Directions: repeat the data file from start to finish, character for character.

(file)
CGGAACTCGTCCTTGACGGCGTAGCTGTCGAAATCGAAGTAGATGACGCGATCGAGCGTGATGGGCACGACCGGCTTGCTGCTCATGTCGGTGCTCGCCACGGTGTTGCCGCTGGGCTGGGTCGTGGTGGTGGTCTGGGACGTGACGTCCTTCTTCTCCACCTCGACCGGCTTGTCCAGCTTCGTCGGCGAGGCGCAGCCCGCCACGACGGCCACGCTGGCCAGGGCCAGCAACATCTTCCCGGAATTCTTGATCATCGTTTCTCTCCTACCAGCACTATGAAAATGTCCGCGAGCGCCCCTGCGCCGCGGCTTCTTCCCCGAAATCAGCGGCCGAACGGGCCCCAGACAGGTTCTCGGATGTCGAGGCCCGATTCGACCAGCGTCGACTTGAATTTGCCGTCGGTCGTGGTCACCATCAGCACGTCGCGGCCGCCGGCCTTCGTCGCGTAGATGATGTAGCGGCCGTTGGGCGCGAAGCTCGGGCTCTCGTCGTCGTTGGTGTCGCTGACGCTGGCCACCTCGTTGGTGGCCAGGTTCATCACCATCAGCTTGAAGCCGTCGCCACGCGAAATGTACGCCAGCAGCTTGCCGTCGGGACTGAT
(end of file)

CGGAACTCGTCCTTGACGGCGTAGCTGTCGAAATCGAAGTAGATGACGCGATCGAGCGTGATGGGCACGACCGGCTTGCTGCTCATGTCGGTGCTCGCCACGGTGTTGCCGCTGGGCTGGGTCGTGGTGGTGGTCTGGGACGTGACGTCCTTCTTCTCCACCTCGACCGGCTTGTCCAGCTTCGTCGGCGAGGCGCAGCCCGCCACGACGGCCACGCTGGCCAGGGCCAGCAACATCTTCCCGGAATTCTTGATCATCGTTTCTCTCCTACCAGCACTATGAAAATGTCCGCGAGCGCCCCTGCGCCGCGGCTTCTTCCCCGAAATCAGCGGCCGAACGGGCCCCAGACAGGTTCTCGGATGTCGAGGCCCGATTCGACCAGCGTCGACTTGAATTTGCCGTCGGTCGTGGTCACCATCAGCACGTCGCGGCCGCCGGCCTTCGTCGCGTAGATGATGTAGCGGCCGTTGGGCGCGAAGCTCGGGCTCTCGTCGTCGTTGGTGTCGCTGACGCTGGCCACCTCGTTGGTGGCCAGGTTCATCACCATCAGCTTGAAGCCGTCGCCACGCGAAATGTACGCCAGCAGCTTGCCGTCGGGACTGAT